The situation of 72 tribes in Zambia that speak 43 languages is not a curse on the nation but a singular blessing from God. Jesus the Son of God identifies himself with each and all of us, individually and tribally, created in the image and likeness of God. We must thank God for this rich cultural diversity that can only strengthen our nation through mutual appreciation and celebration of one another's giftedness. Zambia, fifty (50) years after independence, has so fast ethnically integrated that any politician who tries to pull a tribal card in pursuit of public office or to marginalize a political opponent is hopelessly antiquated. The choice of leaders to public office should be based on merit and not on tribe, race, colour or even political affiliation.

2.5 The Media

The Media is an indispensable and one of the pillars of viable and sustained democratic governance. In their vital role of informing and educating the public they must be scrupulously professional, objective, responsible, ethical and non-partisan. With regard to tribalism they should not exaggerate isolated incidents of tribalism, real or imagined, to funnel tribal tension. Zambians love peace and wish to live in harmony with one another. This is a delicate balance which ought to be nurtured, jealously guarded and protected. We therefore denounce the misuse of the public and social media to destroy instead of building the nation by empowering our people through accurate information rather than through misinformation and irresponsible sensationalism.

2.6 Chiefs, Traditional Leaders and Partisan Politics

We were greatly distressed that some traditional leaders, in spite of repeated calls by the ECZ for traditional leaders to refrain from using their authority to unduly influence the electoral choices of their subjects, openly and brazenly endorsed their preferred candidates. This was in contravention of the electoral code of conduct and the law that forbids traditional leaders to engage in partisan politics, and yet the offending leaders went scotch free. Traditional leaders are guardians of their subjects; they should therefore be proud of and protect the political diversity among their subjects’ constitutional right to vote for a candidate of their choice. Either the existing law is repealed or those found wanting are made to face the law. No one is above the law.

2.7 Members of the Clergy

We are disconcerted by and severely reprimand those of our priests who gave platform to candidates to speak to their faithful during liturgical services, particularly holy mass, in manner that is indirectly or directly connected with campaigning. We also disparage the behaviour of those of our priests who openly or privately campaigned for their own preferred candidates or parties. Such priests tarnish the image of our church as a non-partisan “Prophetic voice in defense of the poor in order to uplift their lives” and to work for the common good of all the people (Cf. Pope Francis’ Address to Catholic Bishops of Zambia during their Ad Limina Apostolorum Visit on 17th November 2014). Priests who indulge in partisan politics are in the political arena on their own; they have neither authorization nor backing from their diocesan Bishops.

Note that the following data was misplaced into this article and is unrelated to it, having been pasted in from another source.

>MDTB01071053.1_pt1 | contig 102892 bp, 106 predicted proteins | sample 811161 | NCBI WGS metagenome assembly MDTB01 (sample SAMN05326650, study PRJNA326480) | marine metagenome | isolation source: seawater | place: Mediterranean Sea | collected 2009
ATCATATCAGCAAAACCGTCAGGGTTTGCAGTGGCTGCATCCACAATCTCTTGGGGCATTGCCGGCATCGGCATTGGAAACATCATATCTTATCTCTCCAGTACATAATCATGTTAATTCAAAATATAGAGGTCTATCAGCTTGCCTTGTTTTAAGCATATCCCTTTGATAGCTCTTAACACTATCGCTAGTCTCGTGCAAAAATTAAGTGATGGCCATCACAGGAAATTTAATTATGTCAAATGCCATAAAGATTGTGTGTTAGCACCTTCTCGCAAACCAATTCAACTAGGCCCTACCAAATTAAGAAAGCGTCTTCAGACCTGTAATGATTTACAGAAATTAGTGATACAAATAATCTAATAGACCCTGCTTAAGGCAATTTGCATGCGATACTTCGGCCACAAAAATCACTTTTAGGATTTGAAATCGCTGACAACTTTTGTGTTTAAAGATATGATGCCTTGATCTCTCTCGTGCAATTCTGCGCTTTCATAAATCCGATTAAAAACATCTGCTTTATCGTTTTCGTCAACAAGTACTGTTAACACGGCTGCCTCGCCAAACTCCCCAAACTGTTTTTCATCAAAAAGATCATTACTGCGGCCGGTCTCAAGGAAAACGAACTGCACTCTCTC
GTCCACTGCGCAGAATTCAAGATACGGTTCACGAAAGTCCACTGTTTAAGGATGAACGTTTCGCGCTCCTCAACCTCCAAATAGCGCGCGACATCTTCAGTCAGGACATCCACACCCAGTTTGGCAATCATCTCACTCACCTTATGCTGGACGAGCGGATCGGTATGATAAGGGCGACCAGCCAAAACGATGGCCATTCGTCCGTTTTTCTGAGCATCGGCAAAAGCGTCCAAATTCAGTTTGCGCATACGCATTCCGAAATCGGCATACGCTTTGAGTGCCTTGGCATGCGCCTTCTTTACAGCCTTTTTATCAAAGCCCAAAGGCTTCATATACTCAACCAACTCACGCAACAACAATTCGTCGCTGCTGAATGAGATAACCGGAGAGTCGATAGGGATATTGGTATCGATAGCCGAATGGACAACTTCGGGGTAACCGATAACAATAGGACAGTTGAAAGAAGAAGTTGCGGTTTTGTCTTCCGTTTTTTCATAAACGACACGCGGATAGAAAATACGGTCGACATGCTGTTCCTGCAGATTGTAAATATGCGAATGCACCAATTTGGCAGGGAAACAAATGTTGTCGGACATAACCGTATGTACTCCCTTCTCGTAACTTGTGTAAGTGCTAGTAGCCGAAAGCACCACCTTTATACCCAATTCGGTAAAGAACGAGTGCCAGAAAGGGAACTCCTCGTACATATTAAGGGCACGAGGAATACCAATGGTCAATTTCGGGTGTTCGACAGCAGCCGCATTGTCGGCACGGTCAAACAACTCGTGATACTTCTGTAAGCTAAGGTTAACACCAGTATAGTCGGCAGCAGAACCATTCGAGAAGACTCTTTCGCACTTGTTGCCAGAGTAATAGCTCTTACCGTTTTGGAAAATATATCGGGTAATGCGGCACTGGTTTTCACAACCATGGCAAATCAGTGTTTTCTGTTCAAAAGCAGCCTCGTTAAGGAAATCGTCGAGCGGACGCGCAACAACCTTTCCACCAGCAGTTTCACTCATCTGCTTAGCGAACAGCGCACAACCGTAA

2.8 Low Voter Turnout

The low voter turnout during January 2015 presidential election has been attributed mainly to the timing (in this case determined by the constitution) during the rainy and farming season. However, there are other reasons that contributed to the 34% voter turnout.The main factor to us seems to be voter apathy, the trend of which has been growing since the 1991 general elections. We call upon all stakeholders to identify and address the root cause as a matter of urgency because democracy is a game of numbers without which the legitimacy of the outcome of polls is seriously called into question. One of the ways to address this trend is to review our electoral laws. The pending review of the constitutional and parliamentary laws is an opportunity which should not once again pass us by.

2.9 CONCLUSION

The January 2015 Presidential election provides us with lessons to learn as we prepare for the 2016 tripartite elections:

  • We must expedite the Legal Reforms (Constitution and Statutory Regulation) to enable us to deal with such issues as the date of elections and the costly by elections.
  • The law provides for Continuous Voter Registration and Verification.The Government must provide the ECZ with the necessary and timely funding to undertake this very important task.
  • More polling stations particularly in the rural areas must be created in order to reduce the distances to polling stations, enable and motivate voters to cast their vote.
  • The Government must financially empower the ECZ to put in place in this age of Internet / Communication and Information Technology, a system to allow voters to cast their ballots from any polling stations given the high mobility of citizens.
  • All political parties participating in the elections must be involved in educating their members on the importance of voting, rule and practices of elections. They also must provide and accredit Monitors at all Polling Stations to ensure transparency thereby reduce if not eliminate all suspicions and unsubstantiated claims of rigging that always mar our elections.This also demands working with the ECZ in witnessing and verifying the ballots as they are cast and counted in the polling stations and transmitted to the ECZ.

Finally,we once again appeal to all Zambians to embrace and promote peace and tranquility in our land; without peace there is no development to talk about in our beloved country. The Peace of the Lord Jesus Christ be with you all.

Issued on 30th January 2015

Telesphore George Mpundu
Archbishop of Lusaka
ZEC President

 

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CARITAS Zambia is a Catholic Organization that is an integral structure of the Zambia Episcopal Conference (ZEC). The Episcopal Conference (or Bishops Conference) is a permanent grouping of Bishops of a given nation or territory that jointly exercises certain pastoral functions on behalf of the Christian faithful of their territory. This they do to promote the greater good which the Church offers humankind